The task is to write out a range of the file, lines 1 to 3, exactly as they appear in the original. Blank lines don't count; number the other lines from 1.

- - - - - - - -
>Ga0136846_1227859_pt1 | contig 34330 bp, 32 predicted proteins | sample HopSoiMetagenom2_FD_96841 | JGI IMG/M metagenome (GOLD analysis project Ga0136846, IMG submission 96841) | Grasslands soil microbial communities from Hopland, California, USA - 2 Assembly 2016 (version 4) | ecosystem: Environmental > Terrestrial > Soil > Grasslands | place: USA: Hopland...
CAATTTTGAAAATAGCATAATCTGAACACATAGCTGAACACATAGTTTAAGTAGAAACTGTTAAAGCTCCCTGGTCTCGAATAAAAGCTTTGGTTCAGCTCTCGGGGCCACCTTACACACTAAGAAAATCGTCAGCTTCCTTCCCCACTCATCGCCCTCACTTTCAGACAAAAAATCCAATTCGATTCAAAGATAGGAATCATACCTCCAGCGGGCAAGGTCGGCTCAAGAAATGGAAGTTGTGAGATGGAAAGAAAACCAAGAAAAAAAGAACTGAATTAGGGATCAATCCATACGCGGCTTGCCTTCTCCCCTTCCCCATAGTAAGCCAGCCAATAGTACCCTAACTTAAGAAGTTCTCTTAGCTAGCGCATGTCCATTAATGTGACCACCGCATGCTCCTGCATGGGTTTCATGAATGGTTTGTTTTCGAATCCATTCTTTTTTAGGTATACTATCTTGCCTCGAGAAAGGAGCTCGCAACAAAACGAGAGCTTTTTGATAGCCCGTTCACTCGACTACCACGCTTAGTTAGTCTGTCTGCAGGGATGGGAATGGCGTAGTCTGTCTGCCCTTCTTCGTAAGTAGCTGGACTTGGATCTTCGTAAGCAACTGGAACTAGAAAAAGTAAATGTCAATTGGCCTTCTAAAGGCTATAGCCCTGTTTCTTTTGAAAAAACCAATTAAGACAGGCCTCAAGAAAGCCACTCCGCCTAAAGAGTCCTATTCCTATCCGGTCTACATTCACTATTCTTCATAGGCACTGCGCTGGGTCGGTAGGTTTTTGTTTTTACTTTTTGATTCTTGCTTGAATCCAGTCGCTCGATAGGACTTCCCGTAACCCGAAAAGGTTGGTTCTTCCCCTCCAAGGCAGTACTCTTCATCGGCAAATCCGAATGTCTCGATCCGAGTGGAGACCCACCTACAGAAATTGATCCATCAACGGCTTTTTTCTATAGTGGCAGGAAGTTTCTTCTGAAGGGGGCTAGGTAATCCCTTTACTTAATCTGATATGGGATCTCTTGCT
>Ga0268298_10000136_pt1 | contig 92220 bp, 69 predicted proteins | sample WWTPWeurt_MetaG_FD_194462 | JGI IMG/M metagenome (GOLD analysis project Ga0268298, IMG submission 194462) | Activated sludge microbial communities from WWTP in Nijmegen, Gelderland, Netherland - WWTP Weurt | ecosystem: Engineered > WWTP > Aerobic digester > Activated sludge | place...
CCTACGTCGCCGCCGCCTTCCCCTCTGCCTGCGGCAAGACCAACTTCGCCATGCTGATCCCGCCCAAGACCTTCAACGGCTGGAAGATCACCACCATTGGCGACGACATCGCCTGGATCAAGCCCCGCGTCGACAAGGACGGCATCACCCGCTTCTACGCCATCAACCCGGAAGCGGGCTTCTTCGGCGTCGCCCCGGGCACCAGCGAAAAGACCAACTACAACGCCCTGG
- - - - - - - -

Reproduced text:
>Ga0136846_1227859_pt1 | contig 34330 bp, 32 predicted proteins | sample HopSoiMetagenom2_FD_96841 | JGI IMG/M metagenome (GOLD analysis project Ga0136846, IMG submission 96841) | Grasslands soil microbial communities from Hopland, California, USA - 2 Assembly 2016 (version 4) | ecosystem: Environmental > Terrestrial > Soil > Grasslands | place: USA: Hopland...
CAATTTTGAAAATAGCATAATCTGAACACATAGCTGAACACATAGTTTAAGTAGAAACTGTTAAAGCTCCCTGGTCTCGAATAAAAGCTTTGGTTCAGCTCTCGGGGCCACCTTACACACTAAGAAAATCGTCAGCTTCCTTCCCCACTCATCGCCCTCACTTTCAGACAAAAAATCCAATTCGATTCAAAGATAGGAATCATACCTCCAGCGGGCAAGGTCGGCTCAAGAAATGGAAGTTGTGAGATGGAAAGAAAACCAAGAAAAAAAGAACTGAATTAGGGATCAATCCATACGCGGCTTGCCTTCTCCCCTTCCCCATAGTAAGCCAGCCAATAGTACCCTAACTTAAGAAGTTCTCTTAGCTAGCGCATGTCCATTAATGTGACCACCGCATGCTCCTGCATGGGTTTCATGAATGGTTTGTTTTCGAATCCATTCTTTTTTAGGTATACTATCTTGCCTCGAGAAAGGAGCTCGCAACAAAACGAGAGCTTTTTGATAGCCCGTTCACTCGACTACCACGCTTAGTTAGTCTGTCTGCAGGGATGGGAATGGCGTAGTCTGTCTGCCCTTCTTCGTAAGTAGCTGGACTTGGATCTTCGTAAGCAACTGGAACTAGAAAAAGTAAATGTCAATTGGCCTTCTAAAGGCTATAGCCCTGTTTCTTTTGAAAAAACCAATTAAGACAGGCCTCAAGAAAGCCACTCCGCCTAAAGAGTCCTATTCCTATCCGGTCTACATTCACTATTCTTCATAGGCACTGCGCTGGGTCGGTAGGTTTTTGTTTTTACTTTTTGATTCTTGCTTGAATCCAGTCGCTCGATAGGACTTCCCGTAACCCGAAAAGGTTGGTTCTTCCCCTCCAAGGCAGTACTCTTCATCGGCAAATCCGAATGTCTCGATCCGAGTGGAGACCCACCTACAGAAATTGATCCATCAACGGCTTTTTTCTATAGTGGCAGGAAGTTTCTTCTGAAGGGGGCTAGGTAATCCCTTTACTTAATCTGATATGGGATCTCTTGCT
>Ga0268298_10000136_pt1 | contig 92220 bp, 69 predicted proteins | sample WWTPWeurt_MetaG_FD_194462 | JGI IMG/M metagenome (GOLD analysis project Ga0268298, IMG submission 194462) | Activated sludge microbial communities from WWTP in Nijmegen, Gelderland, Netherland - WWTP Weurt | ecosystem: Engineered > WWTP > Aerobic digester > Activated sludge | place...